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  • Writer's pictureBen Kettle

Are You Flexible? 🤸

Updated: Jan 3, 2022

How to Win the War for Talent: Part 1

Hey Everyone,

I’ve avoided writing about “The Great Resignation” (or the “The Great Reshuffling,” whatever you want to call it) because so much has already been written.

But most of it is trash, and I can’t take it anymore. Almost every take I’ve read is a combination of whining, blaming, or misplaced hope that everyone will return to their offices immediately or work remotely forever. All these pieces miss the point, which is:

Workers' expectations have changed, and quickly adapting organizations will take the best talent.

This series aims to think critically about, and maybe even question, your stance on remote work. You need to see the shift as an opportunity, not an excuse.¹



How to Win the War for Talent: Part 1

For this post, I hope to convince you that most employers STILL underrate flexibility, so you can realize tremendous advantages in prioritizing flexibility.

Flexibility Is King

Years ago, my job was to recruit thousands of contractors to work for a tech support platform. Specifically, my team and I ran “acquisition and evaluation,” - which meant that we ran ads and evaluated all the candidates that went through our screening process. We needed lots of contractors, so we automated our entire process. We never met a single one in person until after they made it onto the platform. It was a fun job.²

Here’s the exciting part, we tested four different messages to see which one converted best. They were:

  • Help Others - we emphasized that they’d be helping other people with their tech problems.

  • Flexibility - We were clear that they could work when and where they wanted.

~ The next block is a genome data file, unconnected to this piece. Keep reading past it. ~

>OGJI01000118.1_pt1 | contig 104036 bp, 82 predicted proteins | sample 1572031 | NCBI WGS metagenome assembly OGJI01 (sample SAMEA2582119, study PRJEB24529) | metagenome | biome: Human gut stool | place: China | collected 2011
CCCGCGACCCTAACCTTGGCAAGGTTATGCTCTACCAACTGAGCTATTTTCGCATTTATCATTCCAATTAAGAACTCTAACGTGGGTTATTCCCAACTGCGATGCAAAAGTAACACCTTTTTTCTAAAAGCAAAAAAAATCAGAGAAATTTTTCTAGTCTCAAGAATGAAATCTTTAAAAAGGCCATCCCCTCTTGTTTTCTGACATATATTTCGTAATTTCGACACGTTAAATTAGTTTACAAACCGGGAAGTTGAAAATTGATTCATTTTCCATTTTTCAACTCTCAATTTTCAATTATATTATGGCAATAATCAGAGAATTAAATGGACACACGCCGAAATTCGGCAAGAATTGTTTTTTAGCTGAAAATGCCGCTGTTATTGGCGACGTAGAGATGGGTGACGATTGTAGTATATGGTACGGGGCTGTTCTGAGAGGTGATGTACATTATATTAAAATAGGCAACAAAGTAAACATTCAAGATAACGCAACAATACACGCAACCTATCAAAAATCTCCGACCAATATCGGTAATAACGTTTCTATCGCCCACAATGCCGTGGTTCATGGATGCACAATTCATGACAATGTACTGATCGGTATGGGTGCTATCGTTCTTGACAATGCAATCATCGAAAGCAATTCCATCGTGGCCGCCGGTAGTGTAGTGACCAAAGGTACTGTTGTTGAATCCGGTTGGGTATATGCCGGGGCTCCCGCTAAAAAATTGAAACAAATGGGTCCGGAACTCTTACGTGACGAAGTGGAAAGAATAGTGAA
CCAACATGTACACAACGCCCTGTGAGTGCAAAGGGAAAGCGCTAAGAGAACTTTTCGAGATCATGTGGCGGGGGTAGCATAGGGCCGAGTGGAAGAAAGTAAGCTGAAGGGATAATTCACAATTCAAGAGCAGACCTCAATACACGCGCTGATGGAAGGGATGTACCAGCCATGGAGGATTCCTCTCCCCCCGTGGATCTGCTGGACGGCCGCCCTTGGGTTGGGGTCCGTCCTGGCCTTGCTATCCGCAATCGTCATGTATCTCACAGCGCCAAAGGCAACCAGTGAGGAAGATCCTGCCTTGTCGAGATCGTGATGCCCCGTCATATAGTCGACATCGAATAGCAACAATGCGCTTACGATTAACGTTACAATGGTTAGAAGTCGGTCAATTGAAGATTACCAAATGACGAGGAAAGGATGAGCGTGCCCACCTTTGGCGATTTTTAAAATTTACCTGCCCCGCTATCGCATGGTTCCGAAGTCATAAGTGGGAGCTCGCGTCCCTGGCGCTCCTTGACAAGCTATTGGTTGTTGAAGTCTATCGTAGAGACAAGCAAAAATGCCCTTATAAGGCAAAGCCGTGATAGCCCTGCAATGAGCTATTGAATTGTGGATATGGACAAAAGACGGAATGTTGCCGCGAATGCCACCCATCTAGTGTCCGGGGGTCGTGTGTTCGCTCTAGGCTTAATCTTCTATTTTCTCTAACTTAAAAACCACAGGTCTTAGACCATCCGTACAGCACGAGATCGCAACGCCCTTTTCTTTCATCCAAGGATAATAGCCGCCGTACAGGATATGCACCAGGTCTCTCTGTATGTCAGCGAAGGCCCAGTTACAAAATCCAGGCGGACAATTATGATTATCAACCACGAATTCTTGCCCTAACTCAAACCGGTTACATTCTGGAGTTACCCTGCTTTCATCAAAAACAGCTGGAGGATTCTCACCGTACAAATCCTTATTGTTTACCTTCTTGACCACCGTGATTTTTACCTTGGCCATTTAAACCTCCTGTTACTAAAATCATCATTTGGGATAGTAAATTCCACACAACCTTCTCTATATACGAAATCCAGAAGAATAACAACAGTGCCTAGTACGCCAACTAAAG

• Make Money - We paid well and let the candidates know it.

  • Advance Your Skills - We were a great entry point for a customer and tech support career since we didn’t require any experience.

Can you guess which message had the highest click-through rate?

That’s a trick question. It was a tie between “Help Others” and “Make Money” - people who saw those ads loved clicking on them and starting our screening process. “Starting” is the keyword in that last sentence. Those people rarely finished.

Instead, ads emphasizing “Flexibility” brought in the candidates most likely to complete and pass our screening. And not just by a little, by a lot. It wasn’t long before all of our messaging emphasized: “work when you want, where you want.”

Once we had our platform up and running, I reached out to many of our contractors to do some additional customer discovery, and all of them raved about how fantastic the gig was because it was flexible, and they could do it from home. The flexibility was the draw.

Prediction and Takeaways

Here’s my prediction:

We’re about to see many more jobs we once considered “in-person” with fixed schedules become much more flexible. We’re just at the tip of the iceberg on this.

While I have some serious reservations about the “Gig Economy,” one thing it does very well is empower micro-employment. I believe we’re about to see many more professions move to that model.

Here are my takeaways:

First, if you’re not already thinking about making your workforce more flexible in terms of location, time, and schedule, you will have to settle for less than ideal talent. Someone in your industry will do the hard work and figure it out. It might as well be you.

Second, the end of the funnel is what matters. It’s easy to say “everyone loves our mission!” or “let’s tell ’em we’ll pay more!” to boost your applicant numbers, but what candidates make it to the end? Use data and adapt as needed. You may be surprised at what people value. I was.

Third, most business leaders enjoy a high degree of flexibility, whether they can admit it or not. Understand that the people you hire or report to you will likely feel pressure for performative in-personism. It’s human nature, and there are power dynamics. What YOU perceive as a flexible environment may be anything but your direct reports.


1 A caveat: I like going into an office, always have. I’m not anti-office. I like separating work and home. I work better when away from my kids (surprising, I know). And I’m an extrovert who likes most people, so I like hanging out with coworkers. And I’m also a realist.

2 Now’s a good time to thank my former colleague John O’Connor who fact-checked me and provided some suggestions. Thanks, John!

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